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Understanding Bond Insurance Why It Is Needed

Understanding Bond Insurance Why It Is Needed

Understanding Bond Insurance: Why It’s Needed

What Is Bond Insurance?

Bond insurance is an insurance policy that guarantees the repayment of principal and associated interest payments to bondholders in the event of default. Bond issuers purchase this insurance to improve their credit rating and attract investors by reducing interest costs.

Bond insurance is also known as financial guaranty insurance.

Key Takeaways

  • Bond insurance protects bondholders from default by guaranteeing repayment of principal and sometimes interest.
  • Issuers who buy bond insurance receive a higher credit rating, making their bonds more attractive to investors.
  • Bond insurance is commonly used for municipal bonds and asset-backed securities.

Understanding Bond Insurance

The credit rating of a debt instrument considers the issuer’s creditworthiness. Riskier issuers have lower ratings and higher yields, increasing borrowing costs. To improve ratings and attract investors, companies may use credit enhancement.

Credit enhancement, such as bond insurance, raises the rating of the insured security to match the higher of the insurer’s claims-paying rating or the underlying rating without insurance.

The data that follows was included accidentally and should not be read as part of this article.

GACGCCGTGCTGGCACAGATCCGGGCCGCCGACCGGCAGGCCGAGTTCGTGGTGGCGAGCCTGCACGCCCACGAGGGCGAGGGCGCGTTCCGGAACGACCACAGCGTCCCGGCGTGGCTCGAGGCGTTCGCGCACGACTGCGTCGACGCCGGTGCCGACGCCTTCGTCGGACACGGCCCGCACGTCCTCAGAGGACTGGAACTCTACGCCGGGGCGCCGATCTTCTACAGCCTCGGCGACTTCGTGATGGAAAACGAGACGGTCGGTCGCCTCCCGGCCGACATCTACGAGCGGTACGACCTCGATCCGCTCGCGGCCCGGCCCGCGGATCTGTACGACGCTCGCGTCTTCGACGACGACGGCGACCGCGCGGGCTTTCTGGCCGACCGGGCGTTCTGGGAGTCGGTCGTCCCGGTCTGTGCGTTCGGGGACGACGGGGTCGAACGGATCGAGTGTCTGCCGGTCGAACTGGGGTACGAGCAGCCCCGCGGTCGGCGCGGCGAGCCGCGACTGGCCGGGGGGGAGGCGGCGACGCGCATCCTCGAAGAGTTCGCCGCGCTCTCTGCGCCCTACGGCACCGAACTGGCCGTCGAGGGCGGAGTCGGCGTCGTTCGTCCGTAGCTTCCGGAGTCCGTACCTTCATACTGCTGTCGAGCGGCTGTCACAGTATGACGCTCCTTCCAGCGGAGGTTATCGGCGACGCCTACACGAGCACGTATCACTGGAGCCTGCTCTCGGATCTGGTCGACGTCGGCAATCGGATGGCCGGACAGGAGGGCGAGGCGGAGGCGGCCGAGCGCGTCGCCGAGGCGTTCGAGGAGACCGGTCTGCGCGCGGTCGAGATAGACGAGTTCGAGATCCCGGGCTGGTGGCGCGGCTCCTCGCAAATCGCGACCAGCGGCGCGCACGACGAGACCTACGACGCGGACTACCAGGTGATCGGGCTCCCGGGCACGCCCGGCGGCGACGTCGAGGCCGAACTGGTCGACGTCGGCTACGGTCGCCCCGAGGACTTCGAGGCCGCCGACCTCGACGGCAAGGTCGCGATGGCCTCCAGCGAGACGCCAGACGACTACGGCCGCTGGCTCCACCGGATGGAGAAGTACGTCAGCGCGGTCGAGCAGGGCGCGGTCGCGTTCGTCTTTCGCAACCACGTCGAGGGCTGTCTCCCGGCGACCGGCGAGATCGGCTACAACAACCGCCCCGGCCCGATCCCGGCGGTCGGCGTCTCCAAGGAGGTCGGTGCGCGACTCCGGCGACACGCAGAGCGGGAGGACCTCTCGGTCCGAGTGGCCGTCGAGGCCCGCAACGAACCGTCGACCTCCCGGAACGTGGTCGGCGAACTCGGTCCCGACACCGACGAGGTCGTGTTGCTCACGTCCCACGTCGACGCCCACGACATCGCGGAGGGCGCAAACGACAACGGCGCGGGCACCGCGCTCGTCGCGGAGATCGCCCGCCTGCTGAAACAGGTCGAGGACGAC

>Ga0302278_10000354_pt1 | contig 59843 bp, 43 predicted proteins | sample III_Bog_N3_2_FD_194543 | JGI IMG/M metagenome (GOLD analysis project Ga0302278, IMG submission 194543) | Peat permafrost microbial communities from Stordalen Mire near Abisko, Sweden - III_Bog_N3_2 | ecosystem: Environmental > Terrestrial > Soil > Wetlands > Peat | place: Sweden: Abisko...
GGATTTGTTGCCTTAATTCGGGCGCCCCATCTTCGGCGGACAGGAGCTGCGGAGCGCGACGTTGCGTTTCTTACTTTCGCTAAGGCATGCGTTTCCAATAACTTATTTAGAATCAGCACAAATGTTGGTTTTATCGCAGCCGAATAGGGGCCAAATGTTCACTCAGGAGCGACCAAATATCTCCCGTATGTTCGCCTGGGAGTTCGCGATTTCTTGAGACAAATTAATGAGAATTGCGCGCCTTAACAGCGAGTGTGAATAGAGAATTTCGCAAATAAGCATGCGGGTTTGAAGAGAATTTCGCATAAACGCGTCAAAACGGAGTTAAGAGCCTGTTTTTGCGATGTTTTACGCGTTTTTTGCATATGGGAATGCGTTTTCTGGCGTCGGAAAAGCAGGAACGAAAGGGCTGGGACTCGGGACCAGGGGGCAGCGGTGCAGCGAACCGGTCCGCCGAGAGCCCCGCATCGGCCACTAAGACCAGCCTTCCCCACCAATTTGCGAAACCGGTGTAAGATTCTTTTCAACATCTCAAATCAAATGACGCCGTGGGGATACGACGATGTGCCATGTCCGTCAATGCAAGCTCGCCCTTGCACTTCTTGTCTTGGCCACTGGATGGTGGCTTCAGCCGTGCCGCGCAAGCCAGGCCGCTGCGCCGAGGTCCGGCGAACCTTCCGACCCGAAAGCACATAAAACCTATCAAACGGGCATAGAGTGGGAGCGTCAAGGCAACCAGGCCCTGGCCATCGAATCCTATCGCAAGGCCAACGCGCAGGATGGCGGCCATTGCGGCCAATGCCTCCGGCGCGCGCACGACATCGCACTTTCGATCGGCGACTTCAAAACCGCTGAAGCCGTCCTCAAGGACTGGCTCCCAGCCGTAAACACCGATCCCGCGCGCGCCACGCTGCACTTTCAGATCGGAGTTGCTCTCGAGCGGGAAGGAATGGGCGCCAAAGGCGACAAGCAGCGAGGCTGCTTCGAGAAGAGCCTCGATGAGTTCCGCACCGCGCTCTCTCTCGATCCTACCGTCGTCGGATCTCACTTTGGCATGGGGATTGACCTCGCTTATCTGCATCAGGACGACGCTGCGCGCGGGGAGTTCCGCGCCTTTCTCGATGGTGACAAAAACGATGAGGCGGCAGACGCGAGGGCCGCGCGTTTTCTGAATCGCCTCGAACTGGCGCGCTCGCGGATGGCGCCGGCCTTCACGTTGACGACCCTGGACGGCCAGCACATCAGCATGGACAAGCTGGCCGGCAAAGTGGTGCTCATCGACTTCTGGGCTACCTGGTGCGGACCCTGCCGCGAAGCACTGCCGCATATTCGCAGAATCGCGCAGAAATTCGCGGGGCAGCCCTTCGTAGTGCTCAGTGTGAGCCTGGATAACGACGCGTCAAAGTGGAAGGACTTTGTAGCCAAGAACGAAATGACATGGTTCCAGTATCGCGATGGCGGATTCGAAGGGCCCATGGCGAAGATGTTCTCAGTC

Bond insurance guarantees repayment of principal and scheduled interest payments in case of default. The premium is determined based on the issuer’s risk.

In 2020, the largest bond insurers were Assured Guaranty, Build America Mutual, MBIA, Ambac, and Syncora Guarantee.

Other Considerations

Bond insurers generally cover securities with underlying ratings from BBB to AAA. Once insurance is in place, the issuer’s rating becomes irrelevant, and the bond insurer’s rating applies.

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If a bond issuer defaults, bondholders should not face significant disruptions. The insurer will assume the liability and make future principal and interest payments.

Bond insurance is typically obtained when issuing municipal securities, and it can also be used for infrastructure bonds, non-U.S. regulated utilities, and asset-backed securities (ABS).

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